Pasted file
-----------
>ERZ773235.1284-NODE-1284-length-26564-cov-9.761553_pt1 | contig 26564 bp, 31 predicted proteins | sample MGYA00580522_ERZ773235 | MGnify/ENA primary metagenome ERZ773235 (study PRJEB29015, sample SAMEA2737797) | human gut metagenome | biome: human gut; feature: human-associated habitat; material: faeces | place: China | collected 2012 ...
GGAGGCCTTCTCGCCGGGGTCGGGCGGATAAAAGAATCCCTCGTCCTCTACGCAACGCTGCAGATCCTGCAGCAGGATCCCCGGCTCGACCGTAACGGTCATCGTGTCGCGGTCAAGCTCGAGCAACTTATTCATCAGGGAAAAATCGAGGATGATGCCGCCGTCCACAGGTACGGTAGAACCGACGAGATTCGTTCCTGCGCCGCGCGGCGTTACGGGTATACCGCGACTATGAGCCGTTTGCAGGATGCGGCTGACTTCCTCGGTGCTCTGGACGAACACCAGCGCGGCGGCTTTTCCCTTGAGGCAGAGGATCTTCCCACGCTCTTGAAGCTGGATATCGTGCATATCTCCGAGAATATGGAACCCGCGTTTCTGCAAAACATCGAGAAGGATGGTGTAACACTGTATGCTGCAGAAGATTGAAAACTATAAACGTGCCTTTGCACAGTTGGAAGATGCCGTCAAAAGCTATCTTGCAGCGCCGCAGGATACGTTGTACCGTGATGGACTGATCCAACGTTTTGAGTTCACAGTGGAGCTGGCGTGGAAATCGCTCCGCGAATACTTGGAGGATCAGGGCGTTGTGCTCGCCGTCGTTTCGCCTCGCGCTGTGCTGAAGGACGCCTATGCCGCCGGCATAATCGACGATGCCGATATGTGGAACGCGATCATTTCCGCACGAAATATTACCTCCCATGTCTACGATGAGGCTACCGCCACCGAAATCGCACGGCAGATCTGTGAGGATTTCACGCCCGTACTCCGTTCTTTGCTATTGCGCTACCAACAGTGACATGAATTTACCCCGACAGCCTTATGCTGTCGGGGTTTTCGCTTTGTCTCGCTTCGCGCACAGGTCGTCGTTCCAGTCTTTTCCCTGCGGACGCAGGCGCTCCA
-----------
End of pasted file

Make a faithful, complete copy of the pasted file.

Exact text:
>ERZ773235.1284-NODE-1284-length-26564-cov-9.761553_pt1 | contig 26564 bp, 31 predicted proteins | sample MGYA00580522_ERZ773235 | MGnify/ENA primary metagenome ERZ773235 (study PRJEB29015, sample SAMEA2737797) | human gut metagenome | biome: human gut; feature: human-associated habitat; material: faeces | place: China | collected 2012 ...
GGAGGCCTTCTCGCCGGGGTCGGGCGGATAAAAGAATCCCTCGTCCTCTACGCAACGCTGCAGATCCTGCAGCAGGATCCCCGGCTCGACCGTAACGGTCATCGTGTCGCGGTCAAGCTCGAGCAACTTATTCATCAGGGAAAAATCGAGGATGATGCCGCCGTCCACAGGTACGGTAGAACCGACGAGATTCGTTCCTGCGCCGCGCGGCGTTACGGGTATACCGCGACTATGAGCCGTTTGCAGGATGCGGCTGACTTCCTCGGTGCTCTGGACGAACACCAGCGCGGCGGCTTTTCCCTTGAGGCAGAGGATCTTCCCACGCTCTTGAAGCTGGATATCGTGCATATCTCCGAGAATATGGAACCCGCGTTTCTGCAAAACATCGAGAAGGATGGTGTAACACTGTATGCTGCAGAAGATTGAAAACTATAAACGTGCCTTTGCACAGTTGGAAGATGCCGTCAAAAGCTATCTTGCAGCGCCGCAGGATACGTTGTACCGTGATGGACTGATCCAACGTTTTGAGTTCACAGTGGAGCTGGCGTGGAAATCGCTCCGCGAATACTTGGAGGATCAGGGCGTTGTGCTCGCCGTCGTTTCGCCTCGCGCTGTGCTGAAGGACGCCTATGCCGCCGGCATAATCGACGATGCCGATATGTGGAACGCGATCATTTCCGCACGAAATATTACCTCCCATGTCTACGATGAGGCTACCGCCACCGAAATCGCACGGCAGATCTGTGAGGATTTCACGCCCGTACTCCGTTCTTTGCTATTGCGCTACCAACAGTGACATGAATTTACCCCGACAGCCTTATGCTGTCGGGGTTTTCGCTTTGTCTCGCTTCGCGCACAGGTCGTCGTTCCAGTCTTTTCCCTGCGGACGCAGGCGCTCCA